Don't touch that (non-existent) file!
AnthonyEnglish 270000RKFN Visits (4599)
You can create a file using the AIX touch command. The touch command is used to update a file's timestamp, but if the file doesn't exist, then the touch command creates it. That's an easy way of creating a lock file - the sort of file you use to alert the world that they can't log in because some process is running - or a trigger or flag file whose existence is a signal to some script or program to begin the next process.
The problem with creating an empty lock/flag/trigger file is that no one knows where it came from. You may love creating trigger files, but you don't want to leave a mess for someone else to clean up (or not clean up, because they were too afraid to break something). So you want to be neat and tidy.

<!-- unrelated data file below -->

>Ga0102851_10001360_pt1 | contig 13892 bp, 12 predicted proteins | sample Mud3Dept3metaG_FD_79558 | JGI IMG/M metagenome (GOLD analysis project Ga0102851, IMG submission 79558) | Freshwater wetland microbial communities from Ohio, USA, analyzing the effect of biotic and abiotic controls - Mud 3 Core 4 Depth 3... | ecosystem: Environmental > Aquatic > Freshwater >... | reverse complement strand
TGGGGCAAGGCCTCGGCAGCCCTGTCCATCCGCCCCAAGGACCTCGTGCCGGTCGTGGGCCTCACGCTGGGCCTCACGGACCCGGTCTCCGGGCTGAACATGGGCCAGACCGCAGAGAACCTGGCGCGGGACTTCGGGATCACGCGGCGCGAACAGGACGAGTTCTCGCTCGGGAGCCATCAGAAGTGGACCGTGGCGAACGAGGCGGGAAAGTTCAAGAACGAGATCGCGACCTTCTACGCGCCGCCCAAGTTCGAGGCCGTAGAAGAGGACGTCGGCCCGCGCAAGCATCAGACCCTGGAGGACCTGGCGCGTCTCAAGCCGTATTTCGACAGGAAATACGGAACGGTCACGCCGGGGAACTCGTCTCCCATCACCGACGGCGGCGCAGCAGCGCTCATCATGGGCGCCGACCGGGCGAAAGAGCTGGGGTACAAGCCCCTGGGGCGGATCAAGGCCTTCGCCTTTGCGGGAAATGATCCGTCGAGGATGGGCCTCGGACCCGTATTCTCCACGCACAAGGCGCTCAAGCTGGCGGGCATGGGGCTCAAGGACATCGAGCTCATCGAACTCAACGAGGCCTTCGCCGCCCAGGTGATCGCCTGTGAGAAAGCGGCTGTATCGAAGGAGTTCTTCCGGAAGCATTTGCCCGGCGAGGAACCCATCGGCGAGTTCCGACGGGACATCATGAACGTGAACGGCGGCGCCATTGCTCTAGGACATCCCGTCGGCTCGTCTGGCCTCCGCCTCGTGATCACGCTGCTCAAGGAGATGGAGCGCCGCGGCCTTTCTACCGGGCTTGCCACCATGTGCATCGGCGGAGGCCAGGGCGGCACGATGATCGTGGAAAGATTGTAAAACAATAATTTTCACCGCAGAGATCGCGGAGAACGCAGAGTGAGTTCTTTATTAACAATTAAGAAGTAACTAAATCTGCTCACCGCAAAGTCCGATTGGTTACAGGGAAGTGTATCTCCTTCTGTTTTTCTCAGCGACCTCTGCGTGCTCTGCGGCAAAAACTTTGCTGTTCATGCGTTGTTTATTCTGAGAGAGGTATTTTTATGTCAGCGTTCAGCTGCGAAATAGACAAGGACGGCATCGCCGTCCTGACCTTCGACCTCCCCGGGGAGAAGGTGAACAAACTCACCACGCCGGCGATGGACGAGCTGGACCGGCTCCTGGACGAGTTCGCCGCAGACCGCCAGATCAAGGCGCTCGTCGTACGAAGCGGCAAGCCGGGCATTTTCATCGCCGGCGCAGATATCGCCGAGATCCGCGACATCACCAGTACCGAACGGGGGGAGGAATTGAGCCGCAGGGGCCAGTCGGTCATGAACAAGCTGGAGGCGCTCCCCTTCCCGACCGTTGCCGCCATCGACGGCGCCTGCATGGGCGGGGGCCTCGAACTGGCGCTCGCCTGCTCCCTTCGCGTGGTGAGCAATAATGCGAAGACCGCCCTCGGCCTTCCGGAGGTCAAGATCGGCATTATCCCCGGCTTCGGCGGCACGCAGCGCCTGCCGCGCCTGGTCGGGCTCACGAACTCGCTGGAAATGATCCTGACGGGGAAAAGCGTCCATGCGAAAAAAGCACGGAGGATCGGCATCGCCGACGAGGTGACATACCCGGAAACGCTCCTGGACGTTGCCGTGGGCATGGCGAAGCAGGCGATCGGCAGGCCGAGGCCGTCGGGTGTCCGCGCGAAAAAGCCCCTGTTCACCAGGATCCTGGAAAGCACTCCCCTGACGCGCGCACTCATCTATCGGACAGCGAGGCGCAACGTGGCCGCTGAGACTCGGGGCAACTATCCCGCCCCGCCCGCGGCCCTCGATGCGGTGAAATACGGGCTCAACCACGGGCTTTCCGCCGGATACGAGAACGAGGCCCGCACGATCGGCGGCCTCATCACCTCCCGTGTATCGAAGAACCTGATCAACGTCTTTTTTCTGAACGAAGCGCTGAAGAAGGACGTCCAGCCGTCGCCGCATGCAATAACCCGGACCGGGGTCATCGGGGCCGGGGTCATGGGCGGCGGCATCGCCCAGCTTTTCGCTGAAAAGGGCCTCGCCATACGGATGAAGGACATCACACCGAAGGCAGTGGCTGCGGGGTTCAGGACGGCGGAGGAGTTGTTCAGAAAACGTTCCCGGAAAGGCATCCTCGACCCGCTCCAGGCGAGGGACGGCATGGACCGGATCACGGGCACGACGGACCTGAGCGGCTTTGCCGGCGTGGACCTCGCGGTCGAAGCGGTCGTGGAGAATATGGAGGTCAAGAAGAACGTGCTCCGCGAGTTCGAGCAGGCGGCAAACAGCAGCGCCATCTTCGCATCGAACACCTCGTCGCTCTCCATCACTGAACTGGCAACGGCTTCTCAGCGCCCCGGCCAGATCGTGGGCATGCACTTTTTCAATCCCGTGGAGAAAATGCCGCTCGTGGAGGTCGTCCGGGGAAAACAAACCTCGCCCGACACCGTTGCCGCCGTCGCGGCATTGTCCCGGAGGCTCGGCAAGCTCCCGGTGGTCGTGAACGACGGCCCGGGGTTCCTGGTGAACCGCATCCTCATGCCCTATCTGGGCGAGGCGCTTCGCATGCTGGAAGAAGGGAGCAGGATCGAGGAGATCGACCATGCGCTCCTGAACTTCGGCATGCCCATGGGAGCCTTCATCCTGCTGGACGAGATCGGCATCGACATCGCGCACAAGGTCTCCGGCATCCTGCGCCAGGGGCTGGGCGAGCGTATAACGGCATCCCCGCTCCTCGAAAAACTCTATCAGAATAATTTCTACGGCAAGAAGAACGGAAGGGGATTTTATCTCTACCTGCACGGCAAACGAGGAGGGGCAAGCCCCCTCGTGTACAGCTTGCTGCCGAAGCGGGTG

"What a neat script!"
When you are creating a lock/trigger/flag file, you could use a very elaborate file name:
# touch the_
Or include the date stamp in the name:
# touch dayend.$(date +%Y%m%d)
But these approaches have their own difficulties. if you call it something like dayend.20120124 or login.flg then years after your script has been retired (yes, I have seen it happen) the empty files become sacred artifacts of a long lost civilisation: no one knows what they are for but they might be important, so you'd better not touch them. Well, you'd better NOT touch them! Instead, put something useful in them such as the date the files were created, the name of the script that created them, and the host name the script ran on:
# echo "$(date +%Y%m%d) This file was created by $0 on $(uname -n)" > myscript.flg
# cat myscript.flg
20120124 This file was created by /usr